Thursday, January 18, 2018

The Whole of an Artist

I first became aware of Frank Zappa as a 14 year old poring over rock encyclopedias - and then seeing some of the strangely titled records in the record shops. I didn't hear any until much later, when, I think, Marc Almond, one of my heroes, included an extract from "Uncle Meat" on a show of his favourite albums. (He also included "Berlin" by Lou Reed which I quickly bought - Zappa would have to wait.) At university, a friend taped me "Hot Rats" which I sort of enjoyed, though it wasn't usually my kind of thing and at some point I picked up CDs of "Uncle Meat" (which I found a little disappointing) and "Cruising with Ruben and the Jets" (which I loved). An older friend was a fan, and when his back catalogue got picked up by Rykodisc I got the two "Cheep Thrills" compilations. All the Zappa I could possibly need....

...then on a trip to Newcastle I picked up the Uncut special on Zappa to read on the train. With a review of every single album, I quickly became aware of how little I had heard...of how much there was. A few albums later - "Bongo Fury", "Roxy and Elsewhere", "Mothers Live at Filmore" - I was surely sated. Then a reissue of his first three albums in a cheap box, oh go on then. At some point I have to admit that I have around 20 Zappa albums. The bits I like - the crazy psychedelia of the early cut up albums, the doo wop pastiches, the over the top guitar wig outs - and the bits I didn't - the frat boy humour, the overly precious jazzy instrumentals, the somewhat proggy tendency of the songs - at some point become merged, sometimes in a single album or single song. Okay, I'm a fan now, I guess. But there's not just these twenty albums, there's another twenty, and another, and another....

Zappa it seems is one of those artists who is a genre to himself. I'd add in Prince, Dylan, Neil Young, Eno, Bowie, George Clinton, Rundgren - probably a few more. Once you start buying them you can't stop. The bad becomes almost as important as the good....

I remember Malcolm Cowley on William Faulkner writing that his best work wasn't a particular novel but the "whole" of the saga, or individual scenes or stories - probably a necessary statement given his choosing of extracts for the "Portable Faulkner". Few writers are at a quality throughout their life - there is apprentice work, there are sidetracks, there is hack work. I recently hovered over an unmade F. Scott Fitzgerald film script in a secondhand bookshop before realising it wouldn't add anything to my knowledge of Fitzerald (I've two different versions of the "The Last Tycoon.") Whereas a novel tends to be a complete work its often not as simple as that. Early versions of "Lady Chatterley's Lover", "Sons and Lovers", and "A Portrait of an Artist as a Young Man" have been published for instance - there are two versions of two of my favourite novels, "Tender is the Night" and "A Clockwork Orange." The "best" novel of the 20th century according to one poll, "The Brief Wondrous Life of Oscar Wao" by Junot Diaz was initially a much shorter work published in a magazine. Are multiple volume books like "The Lord of the Rings" or the Patrick Melrose novels single or multiple works?

What I think is interesting is that even as we look for the "perfect" work - the Stone Roses debut, or "Blade Runner" or "The Life Times of Michael K" - the artist is only accidentally responsible for this. Artists like Neil Young, Frank Zappa and Prince didn't just record an "album" but compiled one from different tracks. Young's recent "Hitchhiker" was an album of acoustic demos from the early 1970s which has seen most of its tracks released over the years in different versions on different albums. There are tracks on the last album of Pixies' original incarnation which appeared on their original "purple tape" sent as a demo to 4AD records. Even David Bowie - who would often go into the studio with nothing written - would resurrect a 1973 song for the "Scary Monsters" track "Scream like a Baby" - and "Every Little Thing She Does is Magic", a number one for the Police, was from a Sting demo that had long lain unrecorded.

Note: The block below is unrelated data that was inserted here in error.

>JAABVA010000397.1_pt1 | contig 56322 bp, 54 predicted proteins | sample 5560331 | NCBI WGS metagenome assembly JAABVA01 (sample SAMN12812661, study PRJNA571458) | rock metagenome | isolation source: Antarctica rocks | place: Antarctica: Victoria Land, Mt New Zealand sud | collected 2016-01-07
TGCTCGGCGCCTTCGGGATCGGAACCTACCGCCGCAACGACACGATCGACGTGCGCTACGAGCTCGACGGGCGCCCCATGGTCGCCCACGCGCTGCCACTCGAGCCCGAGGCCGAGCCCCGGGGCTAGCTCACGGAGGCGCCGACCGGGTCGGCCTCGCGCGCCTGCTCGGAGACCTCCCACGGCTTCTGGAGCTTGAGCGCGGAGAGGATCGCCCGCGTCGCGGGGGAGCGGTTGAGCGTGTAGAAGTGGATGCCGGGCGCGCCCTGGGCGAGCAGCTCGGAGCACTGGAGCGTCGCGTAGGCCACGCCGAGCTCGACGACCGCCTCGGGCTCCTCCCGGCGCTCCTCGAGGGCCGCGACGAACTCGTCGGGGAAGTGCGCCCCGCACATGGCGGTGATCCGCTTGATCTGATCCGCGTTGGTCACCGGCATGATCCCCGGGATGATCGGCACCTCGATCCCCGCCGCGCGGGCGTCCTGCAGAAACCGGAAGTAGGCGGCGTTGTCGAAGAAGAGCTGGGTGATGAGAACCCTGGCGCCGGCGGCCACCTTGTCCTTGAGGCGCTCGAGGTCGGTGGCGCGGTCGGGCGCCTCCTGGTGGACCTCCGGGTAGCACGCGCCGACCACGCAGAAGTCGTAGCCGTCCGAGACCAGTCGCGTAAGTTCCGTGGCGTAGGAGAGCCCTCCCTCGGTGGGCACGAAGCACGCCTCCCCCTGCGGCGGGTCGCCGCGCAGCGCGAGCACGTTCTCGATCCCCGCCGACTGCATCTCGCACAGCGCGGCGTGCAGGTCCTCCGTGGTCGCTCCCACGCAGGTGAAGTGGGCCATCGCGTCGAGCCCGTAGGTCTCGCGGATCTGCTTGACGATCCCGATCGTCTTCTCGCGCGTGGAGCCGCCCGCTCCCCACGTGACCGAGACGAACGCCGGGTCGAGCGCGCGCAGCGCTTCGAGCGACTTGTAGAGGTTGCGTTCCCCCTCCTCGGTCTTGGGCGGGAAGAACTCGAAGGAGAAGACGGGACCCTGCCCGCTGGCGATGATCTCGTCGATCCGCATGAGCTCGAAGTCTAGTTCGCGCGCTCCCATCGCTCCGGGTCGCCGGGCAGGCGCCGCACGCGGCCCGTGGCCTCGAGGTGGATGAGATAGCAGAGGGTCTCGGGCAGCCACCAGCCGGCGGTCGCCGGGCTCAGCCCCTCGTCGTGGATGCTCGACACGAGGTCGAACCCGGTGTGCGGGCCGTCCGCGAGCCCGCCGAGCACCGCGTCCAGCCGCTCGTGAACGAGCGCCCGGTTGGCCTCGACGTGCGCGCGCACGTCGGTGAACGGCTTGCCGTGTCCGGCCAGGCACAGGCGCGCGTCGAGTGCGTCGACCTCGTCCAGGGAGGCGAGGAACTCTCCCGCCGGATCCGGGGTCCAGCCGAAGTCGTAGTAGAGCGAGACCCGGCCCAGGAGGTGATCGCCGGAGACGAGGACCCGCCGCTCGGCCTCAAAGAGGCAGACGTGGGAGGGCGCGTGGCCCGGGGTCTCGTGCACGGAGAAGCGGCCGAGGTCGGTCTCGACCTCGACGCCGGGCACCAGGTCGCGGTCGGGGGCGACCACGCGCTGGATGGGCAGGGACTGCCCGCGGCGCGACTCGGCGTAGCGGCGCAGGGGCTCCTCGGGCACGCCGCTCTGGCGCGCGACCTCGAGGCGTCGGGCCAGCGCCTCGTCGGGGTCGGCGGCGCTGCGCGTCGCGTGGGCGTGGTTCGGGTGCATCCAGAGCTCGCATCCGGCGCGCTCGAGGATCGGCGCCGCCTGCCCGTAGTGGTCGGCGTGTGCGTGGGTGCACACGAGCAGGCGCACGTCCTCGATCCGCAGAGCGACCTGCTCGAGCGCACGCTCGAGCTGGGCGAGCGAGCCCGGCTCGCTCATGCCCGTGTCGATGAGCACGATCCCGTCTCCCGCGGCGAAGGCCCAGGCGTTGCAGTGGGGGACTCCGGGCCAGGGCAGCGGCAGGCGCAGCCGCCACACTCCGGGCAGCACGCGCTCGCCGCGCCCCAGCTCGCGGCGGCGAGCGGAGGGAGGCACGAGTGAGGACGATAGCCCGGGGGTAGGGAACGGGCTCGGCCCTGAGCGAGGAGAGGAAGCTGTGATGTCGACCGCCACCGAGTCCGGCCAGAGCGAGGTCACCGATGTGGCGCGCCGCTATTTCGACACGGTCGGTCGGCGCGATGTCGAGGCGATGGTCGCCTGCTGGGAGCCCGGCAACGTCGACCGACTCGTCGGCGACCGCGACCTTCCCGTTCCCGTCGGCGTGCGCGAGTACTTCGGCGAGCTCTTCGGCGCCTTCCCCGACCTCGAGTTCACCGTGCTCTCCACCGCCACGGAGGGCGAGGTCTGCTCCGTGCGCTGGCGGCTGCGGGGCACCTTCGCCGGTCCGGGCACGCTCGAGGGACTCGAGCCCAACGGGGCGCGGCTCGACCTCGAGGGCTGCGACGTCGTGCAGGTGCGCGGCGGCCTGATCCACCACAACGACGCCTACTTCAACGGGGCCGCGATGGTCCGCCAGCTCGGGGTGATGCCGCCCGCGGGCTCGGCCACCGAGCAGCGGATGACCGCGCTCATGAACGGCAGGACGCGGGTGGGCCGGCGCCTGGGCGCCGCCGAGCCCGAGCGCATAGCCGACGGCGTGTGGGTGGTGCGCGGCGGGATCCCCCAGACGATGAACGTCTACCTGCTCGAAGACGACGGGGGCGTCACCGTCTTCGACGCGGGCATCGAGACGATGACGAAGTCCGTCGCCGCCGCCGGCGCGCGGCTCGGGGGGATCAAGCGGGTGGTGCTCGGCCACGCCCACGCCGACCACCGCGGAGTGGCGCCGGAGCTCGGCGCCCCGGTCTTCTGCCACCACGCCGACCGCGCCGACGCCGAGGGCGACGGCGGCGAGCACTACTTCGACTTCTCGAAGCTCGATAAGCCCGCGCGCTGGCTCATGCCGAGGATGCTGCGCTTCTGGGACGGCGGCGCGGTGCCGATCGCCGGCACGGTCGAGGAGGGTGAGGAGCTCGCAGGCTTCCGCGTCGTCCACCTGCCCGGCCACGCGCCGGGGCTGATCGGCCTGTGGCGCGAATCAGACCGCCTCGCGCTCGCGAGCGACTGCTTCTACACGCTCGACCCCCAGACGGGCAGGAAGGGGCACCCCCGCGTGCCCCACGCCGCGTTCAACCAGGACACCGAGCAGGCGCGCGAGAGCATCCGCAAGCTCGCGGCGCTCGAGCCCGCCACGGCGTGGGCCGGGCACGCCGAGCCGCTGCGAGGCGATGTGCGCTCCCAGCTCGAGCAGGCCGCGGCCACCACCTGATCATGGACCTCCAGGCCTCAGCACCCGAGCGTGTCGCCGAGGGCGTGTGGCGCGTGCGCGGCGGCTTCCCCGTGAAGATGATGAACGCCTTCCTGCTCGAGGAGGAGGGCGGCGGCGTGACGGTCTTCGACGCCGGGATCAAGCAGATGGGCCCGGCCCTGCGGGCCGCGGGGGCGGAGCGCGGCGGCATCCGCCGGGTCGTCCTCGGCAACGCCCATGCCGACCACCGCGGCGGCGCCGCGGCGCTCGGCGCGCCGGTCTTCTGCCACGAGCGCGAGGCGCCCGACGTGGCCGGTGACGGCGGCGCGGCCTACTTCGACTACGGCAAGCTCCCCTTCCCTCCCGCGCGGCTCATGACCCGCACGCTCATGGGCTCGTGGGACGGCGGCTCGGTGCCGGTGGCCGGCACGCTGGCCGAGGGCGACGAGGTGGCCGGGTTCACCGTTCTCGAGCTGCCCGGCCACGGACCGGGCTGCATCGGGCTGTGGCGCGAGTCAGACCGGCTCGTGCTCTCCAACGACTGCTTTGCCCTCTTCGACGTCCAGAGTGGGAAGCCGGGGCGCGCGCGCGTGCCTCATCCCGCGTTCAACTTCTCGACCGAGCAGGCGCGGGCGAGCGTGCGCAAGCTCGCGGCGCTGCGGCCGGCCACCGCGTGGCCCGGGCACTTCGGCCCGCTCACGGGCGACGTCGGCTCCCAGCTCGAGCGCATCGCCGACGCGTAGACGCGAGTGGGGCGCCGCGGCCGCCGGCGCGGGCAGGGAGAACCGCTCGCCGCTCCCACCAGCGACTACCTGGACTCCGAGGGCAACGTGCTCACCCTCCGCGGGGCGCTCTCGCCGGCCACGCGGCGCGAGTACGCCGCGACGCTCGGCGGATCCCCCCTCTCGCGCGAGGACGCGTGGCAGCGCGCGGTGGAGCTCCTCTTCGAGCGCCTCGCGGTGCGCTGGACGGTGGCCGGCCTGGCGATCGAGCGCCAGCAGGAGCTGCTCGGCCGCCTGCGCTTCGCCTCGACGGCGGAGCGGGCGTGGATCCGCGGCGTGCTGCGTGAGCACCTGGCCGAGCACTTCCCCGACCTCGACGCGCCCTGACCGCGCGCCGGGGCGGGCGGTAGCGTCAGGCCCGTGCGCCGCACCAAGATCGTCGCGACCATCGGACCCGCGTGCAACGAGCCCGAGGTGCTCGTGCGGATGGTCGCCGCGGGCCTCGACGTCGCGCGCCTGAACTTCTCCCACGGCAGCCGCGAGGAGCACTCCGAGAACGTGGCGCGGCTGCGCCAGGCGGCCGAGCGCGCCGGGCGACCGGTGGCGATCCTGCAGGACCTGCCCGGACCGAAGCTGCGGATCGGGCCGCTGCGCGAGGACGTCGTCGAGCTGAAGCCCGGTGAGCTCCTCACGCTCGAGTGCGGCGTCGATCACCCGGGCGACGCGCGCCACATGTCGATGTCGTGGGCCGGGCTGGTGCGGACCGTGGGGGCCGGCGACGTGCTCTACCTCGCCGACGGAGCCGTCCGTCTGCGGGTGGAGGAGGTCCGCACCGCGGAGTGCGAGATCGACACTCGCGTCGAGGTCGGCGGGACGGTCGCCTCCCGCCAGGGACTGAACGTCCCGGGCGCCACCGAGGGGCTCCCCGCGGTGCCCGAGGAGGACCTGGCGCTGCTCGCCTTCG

Going to an art gallery, I'm often interested in career retrospectives. Over the years some of my favourite shows have been like this - Basquiat, Hannah Hoch, Jackson Pollock, Tove Janssen have all been career spanning shows that have absolutely fascinated me with the progress of their work. Much as we can talk about art without talking about the artist and their life (and the times in which they live), the art is often enhanced by an understanding of the circumstance of its making.

Back to Zappa, I think he'd pretty much stopped releasing proper albums around the time I got into music (his hit single "Valley Girl" from "Ship Arriving Too Late to Save A Drowning Witch"), and what would come next would be a range of curated albums - taking old live tapes and manipulating in the studio. Since he died we've had one of the most comprehensive reissue programmes ever. Certainly collections like "Lather" (which was stripped apart for 3 albums in the late 70s) and the recent expanded "Uncle Meat" are worthwhile additions to the canon; they feel like the have the imprimatur of the artist, even though he has left.  Yet though we are all interested in posthumous releases by artists we love - such as Prince and Bowie and Amy Winehouse - the posthumous releases are rarely an embarassment of riches.

Now, where can I get a cheap copy of Zappa's "Jazz from Hell".....

Monday, January 15, 2018

The Dwarves of Death by Jonathan Coe

Jonathan Coe is a novelist whose fiction I've long intended to read, having only read his B.S. Johnson biography "Like a Fiery Elephant" in the past. Most well known for his fourth novel "What a Carve Up!" I plumped instead for the short novel that precedes it "The Dwarves of Death" partly because it adds to that interest micro-genre of novels about imaginary bands.